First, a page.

Wednesday Night at the Prison

February 17         As I look at this picture I remember how very sacred that moment was.  I held in my hand 3 heart shaped rocks for the three men I love the most in this world;  Charlie, Loren and Luke.  I carried those rocks with me from home, and left them there at the Cruz de Ferro, one important  location pilgrims pass while walking the Camino de Santiago in Spain.    Its a bit of a burden to carry that extra weight, and a relief to leave your stones and the burden they represent at the foot of the cross.   

Tonight, my journeys took me to a classroom sized chapel in a medium security prison not far from my home. Clearance had been obtained in advance and the volunteer coordinator was there to greet me and assist me through the metal detector (where shoes, belt and glasses had to be removed before the alarm would stop) and helped me complete other check in procedures.  She read me a statement about my expected behavior as a visitor and of the the possible risks involved in visiting this facility. Then we  passed through security checks and doors until  we were outside, walking across an open area to enter the building holding the chapel. After clearing two more security doors we turned down a  long wide hallway of highly polished cement.  I thought to myself  “walk in the middle where the  cameras can keep a close eye on you” and recalled my previous visit to this prison  and to other correctional facilities in the area.   We entered the last door and waited in a smaller hallway while the Baptist service came to completion. I watched the security procedures as one congregation left and the other entered and prepared the room for the next service.  I felt safe, even comfortable trusting  that any one of these men would protect me should an incident occur during my visit.

Why was I here on Wednesday February 17?  I was invited to participate in this week’s   Mass  by the men of the Catholic bible study.  They know many things about me.  You see, my husband has been participating in the bible study as a religious volunteer for 16 years. He often shares bits of home life with the men. So they know about my travels and also my struggles with Parkinson’s Disease. In anticipation of my upcoming DBS surgery  they requested to pray for me in person. How could I refuse!

Taking a seat, I folded my hands and placed my thumbs to make a cross,  as I did when I held the rocks.  The room filled with male voices singing hymns and chanting the prayers of the Mass in English, Latin and even some  Greek. The men prayed for each other, for families, for those without families, for the sick, for those in isolation.  Then, Father asked them to raise their hands and pray over me as he spoke a blessing.

At the completion of the final hymn, each man came to greet me.  One by one they offered words of encouragement and hope and promises of prayers during my surgery and recovery.  These men, who had turned to God since their incarceration, made this moment and this place sacred. With their gentle souls and contrite hearts they now lift my heart and my being in prayer.

We left the chapel area as the last of the men were getting a “pat down” check by the officers.  The walk in the highly polished cement floor hallway seemed shorter.  Soon we were outdoors and I breathed in the brisk night air and felt the chill wind against my face.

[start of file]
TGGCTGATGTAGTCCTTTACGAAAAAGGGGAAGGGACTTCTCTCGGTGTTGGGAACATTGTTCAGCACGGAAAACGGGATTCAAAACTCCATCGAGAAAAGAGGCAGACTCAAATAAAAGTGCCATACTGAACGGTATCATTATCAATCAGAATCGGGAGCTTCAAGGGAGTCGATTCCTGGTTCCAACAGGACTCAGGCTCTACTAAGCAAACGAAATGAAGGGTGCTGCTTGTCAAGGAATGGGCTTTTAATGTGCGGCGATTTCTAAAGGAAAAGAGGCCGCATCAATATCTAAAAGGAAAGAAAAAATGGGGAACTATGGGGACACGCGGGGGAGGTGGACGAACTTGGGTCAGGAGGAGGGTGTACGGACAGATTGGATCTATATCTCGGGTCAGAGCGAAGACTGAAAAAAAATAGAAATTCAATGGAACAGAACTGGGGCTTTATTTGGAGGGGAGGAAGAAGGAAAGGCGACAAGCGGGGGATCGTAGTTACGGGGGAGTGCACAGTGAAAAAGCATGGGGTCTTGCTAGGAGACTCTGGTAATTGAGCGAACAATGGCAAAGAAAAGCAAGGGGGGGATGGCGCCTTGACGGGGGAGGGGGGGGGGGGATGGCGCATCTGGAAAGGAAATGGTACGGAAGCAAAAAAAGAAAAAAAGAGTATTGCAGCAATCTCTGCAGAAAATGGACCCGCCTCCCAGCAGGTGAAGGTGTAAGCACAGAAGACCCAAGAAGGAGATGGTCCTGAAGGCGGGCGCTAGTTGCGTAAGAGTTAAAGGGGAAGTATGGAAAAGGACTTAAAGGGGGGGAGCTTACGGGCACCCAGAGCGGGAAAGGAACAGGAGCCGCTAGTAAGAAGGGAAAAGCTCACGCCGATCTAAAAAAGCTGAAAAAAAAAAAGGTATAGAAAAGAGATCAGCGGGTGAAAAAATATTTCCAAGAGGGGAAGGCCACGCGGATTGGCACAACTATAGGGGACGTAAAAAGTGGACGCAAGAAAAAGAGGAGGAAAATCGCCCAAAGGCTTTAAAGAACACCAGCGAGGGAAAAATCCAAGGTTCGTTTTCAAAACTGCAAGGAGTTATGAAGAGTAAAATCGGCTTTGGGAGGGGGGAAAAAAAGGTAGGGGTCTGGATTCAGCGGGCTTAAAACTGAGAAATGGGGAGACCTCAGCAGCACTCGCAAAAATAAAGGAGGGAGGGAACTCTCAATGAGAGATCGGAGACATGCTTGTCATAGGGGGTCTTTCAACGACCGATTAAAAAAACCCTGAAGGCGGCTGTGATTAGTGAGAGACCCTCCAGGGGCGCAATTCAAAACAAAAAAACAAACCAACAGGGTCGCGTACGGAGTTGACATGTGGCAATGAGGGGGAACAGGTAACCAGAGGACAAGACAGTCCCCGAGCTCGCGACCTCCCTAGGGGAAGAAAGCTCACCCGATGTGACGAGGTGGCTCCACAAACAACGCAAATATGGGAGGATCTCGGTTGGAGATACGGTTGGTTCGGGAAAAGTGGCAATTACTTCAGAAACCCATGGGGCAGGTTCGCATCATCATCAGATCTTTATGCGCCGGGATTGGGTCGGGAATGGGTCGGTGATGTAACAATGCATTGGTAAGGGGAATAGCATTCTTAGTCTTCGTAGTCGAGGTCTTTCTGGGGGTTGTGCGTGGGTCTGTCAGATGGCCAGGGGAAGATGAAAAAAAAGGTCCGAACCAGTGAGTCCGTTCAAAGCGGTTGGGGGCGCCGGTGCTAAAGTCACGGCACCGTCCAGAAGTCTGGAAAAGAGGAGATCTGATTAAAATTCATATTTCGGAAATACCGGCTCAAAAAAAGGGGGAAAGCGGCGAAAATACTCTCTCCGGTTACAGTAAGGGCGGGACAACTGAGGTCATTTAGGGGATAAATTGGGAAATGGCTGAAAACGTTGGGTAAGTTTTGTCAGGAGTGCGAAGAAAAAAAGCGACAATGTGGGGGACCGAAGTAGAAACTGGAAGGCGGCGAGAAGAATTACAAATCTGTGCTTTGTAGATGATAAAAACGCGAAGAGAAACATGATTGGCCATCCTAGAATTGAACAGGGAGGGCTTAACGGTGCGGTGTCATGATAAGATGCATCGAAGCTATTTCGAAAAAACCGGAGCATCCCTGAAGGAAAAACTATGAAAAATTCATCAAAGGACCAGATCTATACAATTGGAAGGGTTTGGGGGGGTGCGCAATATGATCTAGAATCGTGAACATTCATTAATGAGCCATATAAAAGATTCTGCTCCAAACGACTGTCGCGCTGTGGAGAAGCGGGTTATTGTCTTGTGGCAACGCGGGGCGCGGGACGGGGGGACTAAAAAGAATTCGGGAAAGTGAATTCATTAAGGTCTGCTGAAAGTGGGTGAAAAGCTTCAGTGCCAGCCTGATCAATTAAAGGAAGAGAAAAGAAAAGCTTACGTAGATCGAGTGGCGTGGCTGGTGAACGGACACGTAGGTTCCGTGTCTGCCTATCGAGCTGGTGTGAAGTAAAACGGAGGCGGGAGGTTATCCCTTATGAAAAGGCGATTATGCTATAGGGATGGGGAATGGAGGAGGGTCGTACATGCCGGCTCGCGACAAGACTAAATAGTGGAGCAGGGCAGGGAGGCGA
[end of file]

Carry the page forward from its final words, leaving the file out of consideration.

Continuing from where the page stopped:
I was free.  The high walls, the razor wire on top of fences, the locked doors were behind me.  But the Sacred moment, no, that wasn’t back in the prison chapel.  The men had given me that gift to take with me.

Published by Carol Clupny, author The Ribbon of Road Ahead: One Woman's Remarkable Journey with Parkinson's Disease

I am a middle aged woman with Parkinson's Disease. When I was first diagnosed I spent a lot of time researching the disease. Seeing a video of a man in the advanced stages of the disease attempting to get out of his chair and then "freezing" as he tried to walk across the room got me off my butt and moving. Great adventures on the Camino de Santiago and with TEAM Pedaling for Parkinson's across IOWA, as well as the day to day adventures of life have lead me to writing. My first novel, a memoir, was published early 2019. It is called, you got it THE RIBBON OF ROAD AHEAD. Living with the degenerative neurological disease Parkinson's, ULTREIA is a word that guides me. I have chosen it as the name of my business ULTREIA BOOKS. It comes from Latin and old French and means "unfailing courage". In the old days, pilgrims would call "Ultreïa" to each other as encouragement "Go up, go further!" Nowadays we would say "You can do this thing". It takes courage to live with Parkinson's. May I face each day with unfailing courage. Ab Here is more about me; I was living an active lifestyle riding horses, hiking, climbing and snow skiing when at age fifty she was diagnosed with Parkinsons. Retiring from her career as a speech-language pathologist she decided to “take to the road” to battle the disease. Her first steps, walking out her door to the mailbox, lead to trekking over 1000 miles of pilgrimage trails on the Camino de Santiago in France and Spain. A dusty bike discovered in the garage resulted in four rides on the Des Moines Register’s Annual Great Bike Ride Across Iowa with the Pedaling for Parkinsons Team. These adventures inspired her to write a memoir The Ribbon of Road Ahead: One Woman’s Remarkable Journey with Parkinson’s Disease. Carol blogs about her everyday life as a middle-aged woman in the mid-stages of Parkinson’s disease. Her honest, humorous and casual narrative style brings the reader to an intimate understanding of Carol’s resilience and acceptance. Her blog, sharing the name of her book ”The Ribbon of Road Ahead” can be found at www.ultreiablog.org After completing a Masters of Science in Speech Pathology from Eastern Washington University Carol received certification in School Leadership and Administration from Lewis and Clark College. She provided speech pathology services and was a program director for 32 years in the wide geographic expanse of eastern Oregon. Active in the Oregon Speech-Language and Hearing Association she received honors of the association and the presidential award for her work on recruitment and retention of speech and hearing professionals. Carol presented numerous papers and projects at local, state and regional professional conferences. She was appointed by Governor Ted Kulongoski to two terms of the Oregon Board of Examiners of Speech Pathology and Audiology, the state’s licencing and consumer protection agency. Since her diagnosis in 2008, Carol has become active in the Parkinson’s Community as an advocate, an Ambassador for the Davis Phinney Foundation and support group facilitator for Parkinson's Resources of Oregon. She was appointed the regional patient representative for the Parkinson's Foundation’s Women with PD TALK study. In September of 2019 the Michael J Fox Foundation selected Carol to participate in the Parkinson’s Policy Forum in Washington DC. As an attendee at the World Parkinson Congress in 2016 in Portand, Oregon, Carol presnted a poster session examining the decision making process for patients considering deep brain stimulaiton. At the 2019 WPC in Kyoto, Japan she presented a poster on vision concerns of women with PD and lead small group discussions. Her book The Ribbon of Road Ahead has provided many speaking opportunities for Carol. In 2019 and early 2020 she visited 24 support groups in Washington, Idaho, Oregon and California to share her thoughts on living well with the disease. In addition, she has presented talks for The Center on Aging in San Francisco, Parkinson's Place in Las Vegas, Northwest Parkinson's Foundation in Richland WA and virtually through their HOPE online program. In late 2020 she rejuvenated her voice and narrated her book. It became available as an audio book in 2021. As part of this project she read stories over the airwaves on RadioParkies Australia with DJ Madonna and in Great Britain with DJ Johnny Parky. She and her husband Charlie have two adult sons. They live on a small hobby farm in eastern Oregon. Contact Information: Carol Clupny PO BOX 128, Hermiston, OR 97838 caclupny@gmail.com (541) 720-4256